2020 General Election Results to Directly Impact Tech Industry


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The outcome of the 2020 General Election will have serious repercussions for the technology industry, according to GlobalData.

And the repercussions will reverberate not just in the United States, but globally, it said. These repercussions will run across multiple areas. Those include immigration policies governing skilled tech employees; potential regulations against large cloud service companies like Facebook and Google; R&D funding priorities; and data privacy regulations.

In addition, the 2020 General Election results could have major implications for ongoing trade negotiations between the United States and China. Those could impact global technology supply chains.

John Byrne is GlobalData’s service director for telecom technology and software.

GlobalData's John Byrne

GlobalData’s John Byrne

“It is a cliché to say elections have consequences,” he said. “However, in this election the consequences are perhaps greater than they have been in any U.S. election cycle in recent memory. This is particularly so in regards to the impact on the technology industry globally. Policy and regulatory decisions alongside new legislative imperatives for the next four years at least will be significantly determined by the outcome. Those impacts will be felt by the entire industry, including hardware and software vendors, Google, Amazon, Facebook and Apple, and network operators.”

Outcomes and Impact

If the Republicans win the presidency, and control of both houses of Congress, expect visa denial rates for skilled immigrants to remain high, GlobalData said. Denial rates already have risen during the past few years.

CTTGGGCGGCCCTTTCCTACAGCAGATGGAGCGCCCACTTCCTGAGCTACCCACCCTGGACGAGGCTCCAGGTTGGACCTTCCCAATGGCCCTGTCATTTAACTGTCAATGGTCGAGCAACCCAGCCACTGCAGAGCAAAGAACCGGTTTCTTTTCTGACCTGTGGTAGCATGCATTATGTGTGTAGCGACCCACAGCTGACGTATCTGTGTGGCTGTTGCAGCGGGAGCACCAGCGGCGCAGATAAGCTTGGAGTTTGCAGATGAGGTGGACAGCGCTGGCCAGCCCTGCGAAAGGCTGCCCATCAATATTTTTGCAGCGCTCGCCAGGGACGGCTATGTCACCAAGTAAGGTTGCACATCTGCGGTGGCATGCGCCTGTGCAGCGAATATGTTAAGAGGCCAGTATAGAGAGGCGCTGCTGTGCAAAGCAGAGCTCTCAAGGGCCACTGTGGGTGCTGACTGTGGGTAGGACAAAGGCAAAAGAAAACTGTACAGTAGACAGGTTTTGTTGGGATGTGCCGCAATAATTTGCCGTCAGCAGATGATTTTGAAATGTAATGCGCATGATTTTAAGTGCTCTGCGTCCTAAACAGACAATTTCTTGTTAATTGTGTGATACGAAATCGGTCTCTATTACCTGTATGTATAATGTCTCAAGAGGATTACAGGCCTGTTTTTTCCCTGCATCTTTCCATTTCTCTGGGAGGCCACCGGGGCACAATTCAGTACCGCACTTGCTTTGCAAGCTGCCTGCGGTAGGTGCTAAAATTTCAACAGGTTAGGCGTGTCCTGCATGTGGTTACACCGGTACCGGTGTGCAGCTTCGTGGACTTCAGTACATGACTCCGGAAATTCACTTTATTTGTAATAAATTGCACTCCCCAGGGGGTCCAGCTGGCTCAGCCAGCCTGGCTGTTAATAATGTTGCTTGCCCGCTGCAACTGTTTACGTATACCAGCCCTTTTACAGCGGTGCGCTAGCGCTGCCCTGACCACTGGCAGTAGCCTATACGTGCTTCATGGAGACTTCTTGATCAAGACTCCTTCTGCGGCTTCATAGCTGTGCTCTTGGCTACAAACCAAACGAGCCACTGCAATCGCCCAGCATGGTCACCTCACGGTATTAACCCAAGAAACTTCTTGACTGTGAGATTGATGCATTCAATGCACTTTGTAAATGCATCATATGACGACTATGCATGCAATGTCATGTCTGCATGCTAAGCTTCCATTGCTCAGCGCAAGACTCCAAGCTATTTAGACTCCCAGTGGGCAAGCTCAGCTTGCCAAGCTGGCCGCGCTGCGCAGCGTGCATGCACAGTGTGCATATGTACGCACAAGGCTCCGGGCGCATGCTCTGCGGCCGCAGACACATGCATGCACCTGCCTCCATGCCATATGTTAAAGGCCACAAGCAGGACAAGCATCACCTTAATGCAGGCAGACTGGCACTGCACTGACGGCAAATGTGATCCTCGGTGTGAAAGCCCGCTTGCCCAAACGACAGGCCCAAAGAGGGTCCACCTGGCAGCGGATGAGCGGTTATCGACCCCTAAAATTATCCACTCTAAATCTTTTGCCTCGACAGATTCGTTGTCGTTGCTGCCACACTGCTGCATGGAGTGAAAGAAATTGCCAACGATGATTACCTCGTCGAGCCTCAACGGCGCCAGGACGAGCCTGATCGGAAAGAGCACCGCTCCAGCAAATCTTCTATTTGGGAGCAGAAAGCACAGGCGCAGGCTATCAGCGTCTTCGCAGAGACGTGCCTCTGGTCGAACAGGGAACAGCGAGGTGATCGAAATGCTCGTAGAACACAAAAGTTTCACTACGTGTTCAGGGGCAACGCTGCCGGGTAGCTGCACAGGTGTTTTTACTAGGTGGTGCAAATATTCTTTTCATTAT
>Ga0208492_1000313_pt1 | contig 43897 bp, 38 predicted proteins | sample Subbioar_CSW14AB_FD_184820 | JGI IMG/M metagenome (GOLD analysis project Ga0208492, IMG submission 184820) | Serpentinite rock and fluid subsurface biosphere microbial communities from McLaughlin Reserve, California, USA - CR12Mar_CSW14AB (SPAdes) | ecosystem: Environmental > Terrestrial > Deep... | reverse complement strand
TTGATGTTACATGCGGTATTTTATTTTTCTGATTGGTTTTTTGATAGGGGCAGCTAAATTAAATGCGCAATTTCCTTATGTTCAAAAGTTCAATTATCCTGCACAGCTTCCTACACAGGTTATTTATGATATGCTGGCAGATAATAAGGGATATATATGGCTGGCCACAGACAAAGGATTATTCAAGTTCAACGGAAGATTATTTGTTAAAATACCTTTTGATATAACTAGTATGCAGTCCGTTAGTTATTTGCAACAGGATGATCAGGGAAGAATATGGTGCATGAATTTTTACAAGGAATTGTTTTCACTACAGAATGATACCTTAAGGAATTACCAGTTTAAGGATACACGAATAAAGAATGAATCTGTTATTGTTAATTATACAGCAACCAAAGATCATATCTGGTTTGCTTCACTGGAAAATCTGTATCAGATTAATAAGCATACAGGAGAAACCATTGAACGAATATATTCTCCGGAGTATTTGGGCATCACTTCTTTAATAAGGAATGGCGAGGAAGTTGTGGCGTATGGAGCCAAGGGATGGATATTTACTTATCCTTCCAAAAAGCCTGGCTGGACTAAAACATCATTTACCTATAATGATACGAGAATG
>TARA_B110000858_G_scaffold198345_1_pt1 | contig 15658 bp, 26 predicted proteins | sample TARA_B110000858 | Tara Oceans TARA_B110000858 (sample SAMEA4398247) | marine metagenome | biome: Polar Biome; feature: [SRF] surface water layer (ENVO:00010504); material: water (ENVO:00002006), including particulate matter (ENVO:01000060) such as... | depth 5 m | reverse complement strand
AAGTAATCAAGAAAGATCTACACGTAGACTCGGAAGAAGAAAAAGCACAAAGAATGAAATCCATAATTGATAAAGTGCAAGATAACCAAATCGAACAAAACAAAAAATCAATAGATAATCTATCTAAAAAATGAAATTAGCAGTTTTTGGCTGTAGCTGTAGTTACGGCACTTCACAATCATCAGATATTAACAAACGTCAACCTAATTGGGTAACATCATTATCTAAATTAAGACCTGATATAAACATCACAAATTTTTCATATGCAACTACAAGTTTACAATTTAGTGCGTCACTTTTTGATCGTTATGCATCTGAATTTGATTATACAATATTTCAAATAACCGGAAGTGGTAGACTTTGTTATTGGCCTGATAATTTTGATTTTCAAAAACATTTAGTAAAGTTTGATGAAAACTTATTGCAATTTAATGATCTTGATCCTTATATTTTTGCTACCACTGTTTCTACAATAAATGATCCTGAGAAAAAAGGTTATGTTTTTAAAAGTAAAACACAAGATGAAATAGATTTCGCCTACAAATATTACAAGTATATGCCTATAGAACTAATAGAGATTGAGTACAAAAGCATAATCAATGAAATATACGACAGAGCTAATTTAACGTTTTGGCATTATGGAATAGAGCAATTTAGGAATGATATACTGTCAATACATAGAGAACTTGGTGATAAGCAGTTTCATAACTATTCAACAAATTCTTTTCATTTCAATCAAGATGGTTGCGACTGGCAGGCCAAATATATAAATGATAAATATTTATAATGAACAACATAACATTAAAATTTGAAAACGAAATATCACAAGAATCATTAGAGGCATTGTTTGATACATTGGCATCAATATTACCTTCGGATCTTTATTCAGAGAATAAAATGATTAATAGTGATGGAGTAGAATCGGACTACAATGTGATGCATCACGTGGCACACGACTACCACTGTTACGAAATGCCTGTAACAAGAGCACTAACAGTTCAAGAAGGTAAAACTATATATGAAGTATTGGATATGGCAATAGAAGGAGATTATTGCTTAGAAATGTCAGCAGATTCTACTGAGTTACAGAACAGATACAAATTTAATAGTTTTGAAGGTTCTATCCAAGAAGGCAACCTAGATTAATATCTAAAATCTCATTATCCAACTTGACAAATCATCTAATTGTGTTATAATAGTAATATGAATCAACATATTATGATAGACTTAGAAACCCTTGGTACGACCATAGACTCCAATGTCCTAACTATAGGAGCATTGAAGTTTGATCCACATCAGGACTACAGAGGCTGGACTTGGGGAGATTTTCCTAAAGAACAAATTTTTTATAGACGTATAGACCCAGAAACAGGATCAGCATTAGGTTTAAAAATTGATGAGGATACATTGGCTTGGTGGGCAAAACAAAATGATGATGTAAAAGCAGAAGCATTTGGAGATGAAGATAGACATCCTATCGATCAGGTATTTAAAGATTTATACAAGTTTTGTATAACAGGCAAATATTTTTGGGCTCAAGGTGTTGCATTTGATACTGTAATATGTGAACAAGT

By contrast, under a full Democratic scenario, greater immigration would be likely. However, new safeguards would mean they are unlikely to return to levels seen during the Obama administration.

“The issue of immigration has enormous consequences for continued tech innovation in the U.S.,” Byrne said. ” The H1-B visa in particular has been a bone of contention. Depending on your viewpoint, it represents an abuse of American workers or an opportunity to garner new tech talent that might otherwise go to Europe or Asia.”

Furthermore, under a Republican president and executive branch, regulation of cloud service giants is likely to focus on issues of perceived suppression of conservative viewpoints on social media. By contrast, Democratic control would likely bring pressure to support stricter antitrust actions against the likes of Amazon, Facebook and Google.

“There is no question that the pressure is going to continue to grow against (large cloud service firms) and social media,” Byrne said. “The difference is whether that pressure focuses primarily on Republican concerns over censorship or on Democratic concern over unduly large market power that stifles competition.”

Pressure on China to Continue Regardless

Under a Republican president and regardless of which party controls the House and Senate, extreme pressure against Chinese vendors is likely to continue, GlobalData said. This would lead to a division of supply chains between Western and Asian suppliers. However, U.S regulations against certain Chinese vendors are likely to remain in place.

“Regardless of the election outcome, pressure against Chinese vendors will continue,” Byrne said. “The larger issue is whether the current trade disputes with China result in permanent changes to the supply chains, as appears likely under a Republican administration, or whether tensions ratchet down under a more normalized trade environment, which could largely maintain the status quo.”

Phishing Attacks on Election Domains

In other 2020 General Election news, Valimail reports a high volume of impersonation-based email phishing attacks that utilize domains involved in the election.

The report highlights a lack of adherence to email authentication standards for email domains associated with campaigns, PACs, government offices and election system manufacturers. Valimail found most domains were unprotected from email spoofing. That means they could easily be impersonated by attackers pretending to play some role in the election infrastructure.

Alexander García-Tobar is Valimail‘s CEO and co-founder.

“It’s not hard to imagine a scenario in which …

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